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Ordinant

What Actress in Flicker of a Film Intro?

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Hello All,

 

In the introduction sequence for Ben Mankiewicz, the one that begins with the words "The Flicker of a Film is Like a Heartbeat", who is the actress whose face appears first, with the word "Flicker" underneath?

 

If you recognize her, can you also provide an IMDB link to the movie from which that still was taken, or to the studio head shot if that is the source?

 

Thanks!

__________________________

 

In the spirit of saving a thousand words, here is a screen shot of the actress I'm asking about. Any ideas?

 

bES4Xpw.png

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Well, I find a lot of women actors of the period similar to each other but thought it could be Lombard. That looks like C Grant's cleft chin above. There's some leather & brasswork there. They appeared together in The Eagle and the Hawk 1933, and Lombards hair was cut that way in that picture.

 

I looked for lobbies and stills from the film and did not find that pose, but I say prove me wrong.

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Well, I find a lot of women actors of the period similar to each other but thought it could be Lombard. That looks like C Grant's cleft chin above. There's some leather & brasswork there. They appeared together in The Eagle and the Hawk 1933, and Lombards hair was cut that way in that picture.

 

I looked for lobbies and stills from the film and did not find that pose, but I say prove me wrong.

 

Looks like Virginia Huston and Robert Mitchum from Out of the Past. 

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Check the buckle on Mitchum's jacket in this shot from "Out Of The Past" with Virginia Huston.

 

Out-of-the-Past-1.jpg

 

 

It's the same in the "Flicker" photo..  

 

bES4Xpw.png

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Wow, you guys are amazing. I, too, thought at first glance that this was Carole Lombard (the greatest American comedienne of all time), but it only took a second glance to see that it was an idealized Carole at best.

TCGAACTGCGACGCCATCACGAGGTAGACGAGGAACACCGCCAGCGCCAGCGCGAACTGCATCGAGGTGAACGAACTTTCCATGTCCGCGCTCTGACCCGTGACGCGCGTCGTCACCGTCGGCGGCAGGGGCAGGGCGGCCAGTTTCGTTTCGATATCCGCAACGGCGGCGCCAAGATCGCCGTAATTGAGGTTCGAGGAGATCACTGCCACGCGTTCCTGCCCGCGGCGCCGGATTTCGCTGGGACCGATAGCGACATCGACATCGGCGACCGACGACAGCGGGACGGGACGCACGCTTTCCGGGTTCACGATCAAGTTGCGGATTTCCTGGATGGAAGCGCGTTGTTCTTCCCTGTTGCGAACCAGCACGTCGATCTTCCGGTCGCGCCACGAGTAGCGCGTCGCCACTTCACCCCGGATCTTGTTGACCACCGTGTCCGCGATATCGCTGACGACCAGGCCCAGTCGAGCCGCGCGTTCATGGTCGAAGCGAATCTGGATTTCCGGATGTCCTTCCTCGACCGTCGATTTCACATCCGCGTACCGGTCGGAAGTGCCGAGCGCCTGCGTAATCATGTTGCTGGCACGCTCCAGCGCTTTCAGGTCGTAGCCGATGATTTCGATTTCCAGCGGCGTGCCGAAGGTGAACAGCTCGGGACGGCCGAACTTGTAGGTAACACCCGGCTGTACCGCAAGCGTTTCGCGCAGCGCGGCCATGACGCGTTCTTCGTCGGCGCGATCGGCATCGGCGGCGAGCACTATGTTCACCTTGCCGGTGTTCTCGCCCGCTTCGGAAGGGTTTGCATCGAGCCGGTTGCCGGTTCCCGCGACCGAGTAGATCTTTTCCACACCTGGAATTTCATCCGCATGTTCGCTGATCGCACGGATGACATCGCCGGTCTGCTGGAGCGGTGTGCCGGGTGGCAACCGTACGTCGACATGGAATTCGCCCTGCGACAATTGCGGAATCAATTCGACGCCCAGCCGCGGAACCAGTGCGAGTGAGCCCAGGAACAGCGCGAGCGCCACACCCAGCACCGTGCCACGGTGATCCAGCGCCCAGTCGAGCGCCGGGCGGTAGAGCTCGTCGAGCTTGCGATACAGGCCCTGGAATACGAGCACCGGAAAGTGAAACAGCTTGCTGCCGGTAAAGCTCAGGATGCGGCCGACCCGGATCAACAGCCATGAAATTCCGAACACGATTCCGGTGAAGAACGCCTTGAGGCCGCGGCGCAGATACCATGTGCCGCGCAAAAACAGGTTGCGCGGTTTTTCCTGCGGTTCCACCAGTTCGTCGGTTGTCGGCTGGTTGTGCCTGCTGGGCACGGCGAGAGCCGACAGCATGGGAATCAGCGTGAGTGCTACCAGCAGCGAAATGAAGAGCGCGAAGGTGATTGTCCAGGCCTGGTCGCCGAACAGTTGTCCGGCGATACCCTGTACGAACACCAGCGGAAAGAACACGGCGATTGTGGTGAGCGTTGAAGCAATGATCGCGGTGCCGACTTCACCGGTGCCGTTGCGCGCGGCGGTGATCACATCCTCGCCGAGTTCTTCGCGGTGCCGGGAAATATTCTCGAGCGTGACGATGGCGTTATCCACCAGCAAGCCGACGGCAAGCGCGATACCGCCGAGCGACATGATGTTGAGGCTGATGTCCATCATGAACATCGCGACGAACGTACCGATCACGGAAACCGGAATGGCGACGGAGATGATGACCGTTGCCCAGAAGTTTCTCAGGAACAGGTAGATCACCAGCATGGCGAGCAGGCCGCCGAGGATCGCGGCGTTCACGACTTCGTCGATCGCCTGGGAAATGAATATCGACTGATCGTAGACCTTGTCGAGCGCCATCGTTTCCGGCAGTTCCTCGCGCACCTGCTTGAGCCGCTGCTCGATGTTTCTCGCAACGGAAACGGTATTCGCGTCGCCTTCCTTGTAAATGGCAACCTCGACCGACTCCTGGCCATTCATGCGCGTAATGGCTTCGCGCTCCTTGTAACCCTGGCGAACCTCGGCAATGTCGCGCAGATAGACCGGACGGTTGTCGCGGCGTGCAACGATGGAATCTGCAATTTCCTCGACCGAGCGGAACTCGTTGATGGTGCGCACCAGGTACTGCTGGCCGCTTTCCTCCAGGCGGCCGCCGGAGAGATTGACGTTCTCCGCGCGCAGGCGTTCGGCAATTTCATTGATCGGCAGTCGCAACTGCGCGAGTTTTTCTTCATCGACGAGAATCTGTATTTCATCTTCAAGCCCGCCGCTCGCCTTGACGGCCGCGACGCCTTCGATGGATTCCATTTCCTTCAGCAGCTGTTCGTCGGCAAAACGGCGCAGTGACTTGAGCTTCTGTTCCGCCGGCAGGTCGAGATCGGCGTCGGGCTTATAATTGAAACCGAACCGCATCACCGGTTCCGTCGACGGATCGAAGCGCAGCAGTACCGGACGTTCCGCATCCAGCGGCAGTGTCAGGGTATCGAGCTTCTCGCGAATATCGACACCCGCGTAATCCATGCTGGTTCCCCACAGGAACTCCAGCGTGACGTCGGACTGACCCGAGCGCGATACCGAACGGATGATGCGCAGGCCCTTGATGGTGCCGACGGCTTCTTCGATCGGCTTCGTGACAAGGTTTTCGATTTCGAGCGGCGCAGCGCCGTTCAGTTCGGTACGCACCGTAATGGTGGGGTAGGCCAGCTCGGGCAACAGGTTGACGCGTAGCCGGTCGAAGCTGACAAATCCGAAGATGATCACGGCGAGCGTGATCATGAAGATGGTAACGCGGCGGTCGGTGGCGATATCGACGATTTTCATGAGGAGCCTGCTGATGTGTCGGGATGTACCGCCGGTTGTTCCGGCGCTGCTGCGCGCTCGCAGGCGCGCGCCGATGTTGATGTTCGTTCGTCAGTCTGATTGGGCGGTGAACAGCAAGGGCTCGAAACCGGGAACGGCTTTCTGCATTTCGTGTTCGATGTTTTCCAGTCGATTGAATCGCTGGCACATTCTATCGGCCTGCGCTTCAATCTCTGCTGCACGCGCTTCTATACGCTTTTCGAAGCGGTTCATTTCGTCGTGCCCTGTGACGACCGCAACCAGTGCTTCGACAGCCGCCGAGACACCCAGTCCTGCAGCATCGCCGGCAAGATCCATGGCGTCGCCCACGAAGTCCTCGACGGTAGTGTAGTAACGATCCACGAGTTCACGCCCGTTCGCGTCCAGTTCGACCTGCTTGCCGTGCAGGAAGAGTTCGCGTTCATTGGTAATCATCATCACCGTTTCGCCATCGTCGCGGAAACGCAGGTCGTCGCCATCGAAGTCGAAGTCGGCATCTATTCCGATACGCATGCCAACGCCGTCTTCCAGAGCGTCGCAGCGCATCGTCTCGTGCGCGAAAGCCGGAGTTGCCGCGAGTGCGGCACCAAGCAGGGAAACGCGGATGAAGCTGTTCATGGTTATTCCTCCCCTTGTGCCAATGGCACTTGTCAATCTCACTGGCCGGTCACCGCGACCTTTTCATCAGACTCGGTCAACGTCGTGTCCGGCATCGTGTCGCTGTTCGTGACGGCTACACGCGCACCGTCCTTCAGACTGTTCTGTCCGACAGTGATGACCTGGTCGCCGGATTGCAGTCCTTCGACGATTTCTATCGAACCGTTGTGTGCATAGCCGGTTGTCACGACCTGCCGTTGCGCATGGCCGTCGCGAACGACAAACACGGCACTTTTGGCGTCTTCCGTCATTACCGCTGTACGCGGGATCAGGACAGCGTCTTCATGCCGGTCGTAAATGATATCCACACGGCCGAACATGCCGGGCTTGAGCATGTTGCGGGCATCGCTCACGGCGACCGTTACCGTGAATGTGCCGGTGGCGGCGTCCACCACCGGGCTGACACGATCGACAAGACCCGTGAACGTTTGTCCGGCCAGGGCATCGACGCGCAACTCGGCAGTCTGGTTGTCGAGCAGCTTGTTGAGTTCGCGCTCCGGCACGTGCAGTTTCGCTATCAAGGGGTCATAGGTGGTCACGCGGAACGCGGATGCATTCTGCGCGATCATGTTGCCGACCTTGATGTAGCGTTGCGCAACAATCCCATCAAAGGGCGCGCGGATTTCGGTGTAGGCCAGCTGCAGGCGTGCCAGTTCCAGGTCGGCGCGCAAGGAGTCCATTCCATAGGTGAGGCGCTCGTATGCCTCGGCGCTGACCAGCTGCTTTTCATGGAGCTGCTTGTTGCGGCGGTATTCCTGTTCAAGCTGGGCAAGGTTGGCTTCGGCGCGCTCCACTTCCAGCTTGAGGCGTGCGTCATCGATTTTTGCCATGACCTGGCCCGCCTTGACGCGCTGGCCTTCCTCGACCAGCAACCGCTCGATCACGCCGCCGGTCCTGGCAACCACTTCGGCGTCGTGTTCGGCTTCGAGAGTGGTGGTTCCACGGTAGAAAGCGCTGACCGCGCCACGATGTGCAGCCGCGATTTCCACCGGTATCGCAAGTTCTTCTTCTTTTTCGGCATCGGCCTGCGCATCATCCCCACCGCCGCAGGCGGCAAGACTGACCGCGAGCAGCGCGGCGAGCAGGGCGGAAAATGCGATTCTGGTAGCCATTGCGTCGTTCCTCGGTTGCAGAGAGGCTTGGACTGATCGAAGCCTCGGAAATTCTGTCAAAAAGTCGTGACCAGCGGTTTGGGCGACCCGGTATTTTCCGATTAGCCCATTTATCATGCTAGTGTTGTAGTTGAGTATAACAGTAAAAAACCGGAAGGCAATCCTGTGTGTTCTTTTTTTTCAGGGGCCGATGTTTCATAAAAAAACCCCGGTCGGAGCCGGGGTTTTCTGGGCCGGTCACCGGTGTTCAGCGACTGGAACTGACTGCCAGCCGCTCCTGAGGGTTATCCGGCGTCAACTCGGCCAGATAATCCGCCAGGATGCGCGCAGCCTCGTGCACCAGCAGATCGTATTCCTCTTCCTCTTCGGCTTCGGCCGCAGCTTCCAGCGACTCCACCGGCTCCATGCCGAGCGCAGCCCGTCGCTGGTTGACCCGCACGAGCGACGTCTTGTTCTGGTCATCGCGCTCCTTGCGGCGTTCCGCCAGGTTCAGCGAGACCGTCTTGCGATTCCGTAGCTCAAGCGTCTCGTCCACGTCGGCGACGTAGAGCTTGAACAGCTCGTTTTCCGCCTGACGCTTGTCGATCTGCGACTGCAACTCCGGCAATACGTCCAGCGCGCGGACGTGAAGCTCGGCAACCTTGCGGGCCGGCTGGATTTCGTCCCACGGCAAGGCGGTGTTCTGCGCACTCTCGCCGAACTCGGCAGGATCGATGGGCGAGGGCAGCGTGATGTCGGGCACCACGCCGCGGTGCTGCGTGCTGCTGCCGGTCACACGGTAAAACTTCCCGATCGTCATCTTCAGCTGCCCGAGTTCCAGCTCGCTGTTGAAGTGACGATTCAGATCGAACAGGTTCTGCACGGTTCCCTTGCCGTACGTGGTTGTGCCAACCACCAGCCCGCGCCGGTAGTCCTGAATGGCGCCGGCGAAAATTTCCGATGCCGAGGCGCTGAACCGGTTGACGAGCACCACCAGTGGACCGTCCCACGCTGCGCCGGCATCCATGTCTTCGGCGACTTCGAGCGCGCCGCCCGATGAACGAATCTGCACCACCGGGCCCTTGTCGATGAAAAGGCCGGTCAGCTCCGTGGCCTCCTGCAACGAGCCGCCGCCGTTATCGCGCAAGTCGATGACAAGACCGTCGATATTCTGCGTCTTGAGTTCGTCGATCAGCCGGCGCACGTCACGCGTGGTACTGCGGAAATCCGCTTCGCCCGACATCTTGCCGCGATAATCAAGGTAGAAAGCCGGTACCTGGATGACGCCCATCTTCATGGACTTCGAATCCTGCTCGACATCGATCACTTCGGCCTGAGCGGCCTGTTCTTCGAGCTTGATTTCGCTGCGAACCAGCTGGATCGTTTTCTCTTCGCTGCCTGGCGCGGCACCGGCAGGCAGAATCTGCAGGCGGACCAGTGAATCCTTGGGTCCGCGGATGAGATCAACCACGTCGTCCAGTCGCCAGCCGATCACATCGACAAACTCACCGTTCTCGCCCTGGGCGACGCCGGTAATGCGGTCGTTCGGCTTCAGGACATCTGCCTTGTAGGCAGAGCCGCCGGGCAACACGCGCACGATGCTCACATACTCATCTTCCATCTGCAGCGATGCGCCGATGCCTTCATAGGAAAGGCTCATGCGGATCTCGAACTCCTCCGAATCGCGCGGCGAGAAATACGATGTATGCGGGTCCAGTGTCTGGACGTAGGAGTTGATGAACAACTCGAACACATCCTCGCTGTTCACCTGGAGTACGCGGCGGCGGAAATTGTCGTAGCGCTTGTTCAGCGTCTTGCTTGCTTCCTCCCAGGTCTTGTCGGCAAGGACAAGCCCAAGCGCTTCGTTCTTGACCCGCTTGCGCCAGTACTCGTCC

Thanks to all, but especially MilesArcher for providing the definitive proof in the matching still.

 

I'm going to go set my Tivo to find me all the Virginia Huston movies it can come up with.

 

Thanks again!  

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You're welcome, Ordinant.  Once James had identified the movie, it was easy to find the photo.

 

By the way, Virginia Huston played Jane in one of Lex Barker's Tarzan movies.  It was "Tarzan's Peril".

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Wow, you guys are amazing. I, too, thought at first glance that this was Carole Lombard (the greatest American comedienne of all time), but it only took a second glance to see that it was an idealized Carole at best. 

 

Thanks to all, but especially MilesArcher for providing the definitive proof in the matching still.

 

I'm going to go set my Tivo to find me all the Virginia Huston movies it can come up with.

 

Thanks again!  

 

I'm glad we could help.

 

With regards to Carole Lombard,  I used to feel she was the greatest American comedienne of film but now I place Jean Arthur just a little ahead of her.    But hey, I admit I'm splitting hairs.   Of course sadly Carole's career was cut short so we can only speculate what she would have done in the 40s with the change in American comedies that took place than.

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Looks like Virginia Huston and Robert Mitchum from Out of the Past. 

 

Ya got it!

 

Thanks to you & others for correct answer & proof.

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I'm glad we could help.

 

With regards to Carole Lombard,  I used to feel she was the greatest American comedienne of film but now I place Jean Arthur just a little ahead of her.    But hey, I admit I'm splitting hairs.   Of course sadly Carole's career was cut short so we can only speculate what she would have done in the 40s with the change in American comedies that took place than.